BLACKSBURG, Va. — Right before Virginia Tech took the court last night against the heavilyfavored Terrapin women’s basketball team, a fog machine that was part of the Hokies’ pregame introduction blew a heavy steam that wafted over the No. 5 Terps as they were shooting around the hoop near where the Hokies made their entrance. Several Terps had to fan the mist away from their faces as they continued to warm up, clearly annoyed by the situation. Once the game began, the No. 5 Terps (24-2, 8-1 ACC) needed to overcome their biggest deficit of the season and play an overtime game against a team that is winless in the ACC just to avoid getting smoked. Down by as many as 21 points in the first half, the Terps trailed until the final three minutes of the game and didn’t take their first lead until almost midway through the only overtime in a stunningly close 74-71 win. “In our locker room right now, we feel like we lost,” assistant coach Daron Park said. “But obviously at the end of the day, we’re thrilled that we got the W.” The Hokies (13-10, 0-8 ACC) had lost seven of their previous eight games entering last night, but they shocked the Terps with a 22-2 run off the opening tip. The Terps shot 1-for-7 and


The Terps overcame a sluggish start with a surge led by Kristi Toliver’s 28 points, including 19 coming after halftime. committed eight turnovers during the run, while the Hokies scored almost at will, making their first six shots and scoring several times on

easy layups after they beat the Terps down the floor in transition. “They had the effort from the opening tip,” Park said.

“This is probably the first game this year where it seemed like every turnover

Please See HOKIES Page 9


After a disappointing second-round exit in the NCAA tournament last year, Kelly Kasper and the Terp women’s lacrosse team are looking to bounce back in their second year under coach Cathy Reese.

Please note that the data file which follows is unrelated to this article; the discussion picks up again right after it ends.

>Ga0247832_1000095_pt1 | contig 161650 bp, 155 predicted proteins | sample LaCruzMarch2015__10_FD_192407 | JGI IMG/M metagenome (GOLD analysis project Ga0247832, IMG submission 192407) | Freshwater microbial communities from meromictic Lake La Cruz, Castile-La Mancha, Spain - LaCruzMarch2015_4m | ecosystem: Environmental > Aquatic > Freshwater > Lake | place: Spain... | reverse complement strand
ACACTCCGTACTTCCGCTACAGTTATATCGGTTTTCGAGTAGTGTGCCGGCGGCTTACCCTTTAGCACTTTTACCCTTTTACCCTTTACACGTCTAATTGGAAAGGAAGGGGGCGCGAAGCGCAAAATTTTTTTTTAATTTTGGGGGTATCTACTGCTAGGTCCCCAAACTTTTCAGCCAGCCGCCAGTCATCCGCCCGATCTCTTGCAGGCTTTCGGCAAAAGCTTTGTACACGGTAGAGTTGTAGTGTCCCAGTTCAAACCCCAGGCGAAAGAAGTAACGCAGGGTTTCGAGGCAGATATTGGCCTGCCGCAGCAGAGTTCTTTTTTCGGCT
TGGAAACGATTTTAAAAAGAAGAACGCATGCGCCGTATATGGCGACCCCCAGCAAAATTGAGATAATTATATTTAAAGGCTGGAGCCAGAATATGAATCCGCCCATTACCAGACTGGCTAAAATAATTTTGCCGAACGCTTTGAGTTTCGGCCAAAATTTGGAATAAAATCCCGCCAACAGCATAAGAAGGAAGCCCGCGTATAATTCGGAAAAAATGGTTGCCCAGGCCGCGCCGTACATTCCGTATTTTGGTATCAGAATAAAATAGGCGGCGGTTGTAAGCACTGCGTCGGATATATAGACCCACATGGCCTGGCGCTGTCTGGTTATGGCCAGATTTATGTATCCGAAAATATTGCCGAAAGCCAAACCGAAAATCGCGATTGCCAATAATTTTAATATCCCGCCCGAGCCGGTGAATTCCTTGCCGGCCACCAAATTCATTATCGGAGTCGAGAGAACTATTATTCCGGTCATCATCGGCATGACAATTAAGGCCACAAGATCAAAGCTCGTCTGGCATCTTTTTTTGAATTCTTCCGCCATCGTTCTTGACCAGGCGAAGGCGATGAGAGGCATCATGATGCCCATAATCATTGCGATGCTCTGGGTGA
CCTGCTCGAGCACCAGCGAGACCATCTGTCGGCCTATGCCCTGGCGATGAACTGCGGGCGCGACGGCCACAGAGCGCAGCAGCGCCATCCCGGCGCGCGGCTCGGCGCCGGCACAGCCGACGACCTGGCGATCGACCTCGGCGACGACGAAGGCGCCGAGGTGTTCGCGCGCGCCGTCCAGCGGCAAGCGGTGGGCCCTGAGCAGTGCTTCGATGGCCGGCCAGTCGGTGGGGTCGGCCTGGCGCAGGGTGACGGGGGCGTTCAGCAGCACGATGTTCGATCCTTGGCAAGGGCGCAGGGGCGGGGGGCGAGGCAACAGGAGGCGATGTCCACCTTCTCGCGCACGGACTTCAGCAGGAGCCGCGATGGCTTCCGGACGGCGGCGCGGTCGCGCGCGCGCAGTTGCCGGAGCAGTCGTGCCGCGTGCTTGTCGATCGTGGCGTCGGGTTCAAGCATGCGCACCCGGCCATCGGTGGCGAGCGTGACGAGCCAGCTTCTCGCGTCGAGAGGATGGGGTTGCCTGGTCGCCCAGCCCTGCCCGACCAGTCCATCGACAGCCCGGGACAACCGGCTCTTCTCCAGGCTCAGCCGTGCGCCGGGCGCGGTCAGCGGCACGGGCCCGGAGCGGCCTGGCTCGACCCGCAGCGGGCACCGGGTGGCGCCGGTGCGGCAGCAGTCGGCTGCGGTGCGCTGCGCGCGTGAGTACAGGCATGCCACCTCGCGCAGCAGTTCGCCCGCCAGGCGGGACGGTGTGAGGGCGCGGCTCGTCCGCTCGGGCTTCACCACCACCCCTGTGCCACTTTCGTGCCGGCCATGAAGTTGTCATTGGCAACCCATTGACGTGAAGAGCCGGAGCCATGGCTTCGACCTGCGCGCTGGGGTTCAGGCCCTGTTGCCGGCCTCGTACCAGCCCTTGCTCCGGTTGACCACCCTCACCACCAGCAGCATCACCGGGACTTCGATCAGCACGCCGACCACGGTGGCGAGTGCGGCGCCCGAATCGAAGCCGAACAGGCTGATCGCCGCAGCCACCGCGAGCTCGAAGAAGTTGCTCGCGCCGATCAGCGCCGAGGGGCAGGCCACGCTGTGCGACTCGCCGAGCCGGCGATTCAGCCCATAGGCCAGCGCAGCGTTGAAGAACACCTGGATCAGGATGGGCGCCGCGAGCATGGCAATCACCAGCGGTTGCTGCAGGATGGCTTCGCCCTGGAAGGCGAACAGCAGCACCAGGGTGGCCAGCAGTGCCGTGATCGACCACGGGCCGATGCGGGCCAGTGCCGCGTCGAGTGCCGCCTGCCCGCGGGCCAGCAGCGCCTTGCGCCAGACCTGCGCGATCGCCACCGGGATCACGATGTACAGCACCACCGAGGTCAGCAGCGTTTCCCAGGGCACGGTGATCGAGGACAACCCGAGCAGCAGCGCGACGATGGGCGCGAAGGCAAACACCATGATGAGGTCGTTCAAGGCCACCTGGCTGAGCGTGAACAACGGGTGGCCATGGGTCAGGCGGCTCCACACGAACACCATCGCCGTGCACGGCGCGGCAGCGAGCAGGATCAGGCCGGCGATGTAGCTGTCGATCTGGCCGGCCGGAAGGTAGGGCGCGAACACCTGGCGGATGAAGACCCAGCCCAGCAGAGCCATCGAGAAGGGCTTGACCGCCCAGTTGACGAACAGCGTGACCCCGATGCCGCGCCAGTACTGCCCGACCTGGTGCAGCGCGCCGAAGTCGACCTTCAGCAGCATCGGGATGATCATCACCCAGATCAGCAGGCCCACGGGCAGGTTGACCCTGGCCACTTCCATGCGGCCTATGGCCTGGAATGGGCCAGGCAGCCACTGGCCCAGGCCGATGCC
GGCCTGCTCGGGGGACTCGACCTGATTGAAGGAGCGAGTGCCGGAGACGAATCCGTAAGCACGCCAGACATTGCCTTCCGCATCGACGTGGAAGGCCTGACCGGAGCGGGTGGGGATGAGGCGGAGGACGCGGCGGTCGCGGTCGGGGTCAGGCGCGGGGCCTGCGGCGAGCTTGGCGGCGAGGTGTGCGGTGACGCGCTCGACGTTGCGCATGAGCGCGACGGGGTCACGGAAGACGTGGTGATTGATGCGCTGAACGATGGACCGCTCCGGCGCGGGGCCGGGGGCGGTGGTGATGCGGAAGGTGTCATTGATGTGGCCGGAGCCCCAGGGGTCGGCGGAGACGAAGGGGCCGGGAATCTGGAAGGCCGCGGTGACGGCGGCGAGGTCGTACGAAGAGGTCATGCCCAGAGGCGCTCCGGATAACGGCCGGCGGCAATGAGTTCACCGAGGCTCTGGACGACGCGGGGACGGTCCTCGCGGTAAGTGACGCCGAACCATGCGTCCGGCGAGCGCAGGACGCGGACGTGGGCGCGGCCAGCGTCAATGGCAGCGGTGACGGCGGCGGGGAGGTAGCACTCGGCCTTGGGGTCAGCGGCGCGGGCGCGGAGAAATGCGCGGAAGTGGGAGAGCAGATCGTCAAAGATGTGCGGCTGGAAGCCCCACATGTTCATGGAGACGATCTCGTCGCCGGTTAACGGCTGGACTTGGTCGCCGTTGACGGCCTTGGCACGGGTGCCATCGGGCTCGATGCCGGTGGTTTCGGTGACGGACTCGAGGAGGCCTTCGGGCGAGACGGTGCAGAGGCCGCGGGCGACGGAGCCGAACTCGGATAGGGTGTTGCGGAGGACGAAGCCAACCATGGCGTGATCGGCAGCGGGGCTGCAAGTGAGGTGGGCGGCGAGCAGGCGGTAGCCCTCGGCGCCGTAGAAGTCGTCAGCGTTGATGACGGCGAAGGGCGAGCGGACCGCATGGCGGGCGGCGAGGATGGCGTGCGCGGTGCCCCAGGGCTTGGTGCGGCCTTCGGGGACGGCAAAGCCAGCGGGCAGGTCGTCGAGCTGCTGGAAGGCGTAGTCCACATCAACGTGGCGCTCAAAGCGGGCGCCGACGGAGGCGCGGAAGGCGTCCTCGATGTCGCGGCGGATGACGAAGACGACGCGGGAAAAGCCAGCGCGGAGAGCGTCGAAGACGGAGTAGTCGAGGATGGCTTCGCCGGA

Second year, second chance BY BRIAN KAPUR Staff writer

After the return of Cathy Reese to the Terrapin women’s lacrosse team, the Terps appear poised to build off a successful season that ended in heartbreaking fashion. Last season, Reese’s first as head coach, the Terps roared through the regular season, dropping just two games. But in the postseason, youth caught up to them. The then-No. 3 Terps were upset in the first round of the ACC tournament by No. 6 Virginia. Three weeks later, the Terps lost in the NCAA quarterfinals. After the success of the regular

season and lessons learned during the postseason, the Terps are looking for redemption. “We came up a little short. This season our expectations are so much higher,” senior midfielder Kelly Kasper said. “We believe that we can go so much farther than we did last year. We had a great team last year; we just came up a little short.” Lacrosse Magazine has the Terps at No. 4 in the nation headed into this season. This is familiar territory for the Terps, who were among the top 10 all of last season despite a very young roster. The Terps lost six starters to graduation, but the graduates accounted for just 30 percent of

their scoring in 2007. The biggest hole to fill will be the one created by the loss of their leading scorer and All-ACC player, attacker Krista Pellizzi. While Pellizzi might have left the biggest shoes to fill, she was not the only contributor the Terps lost; All-ACC players midfielders Becky Clipp and Katie Doolittle are also gone. Losing top-notch talent can send a team into a tailspin, but that should not be the case for the talent-loaded Terps. After fielding just six seniors in 2007, along with a new head coach in Reese, the Terps have become a veteran group with 20 upperclassmen on the roster, including 10 seniors.

Please See LACROSSE, Page 9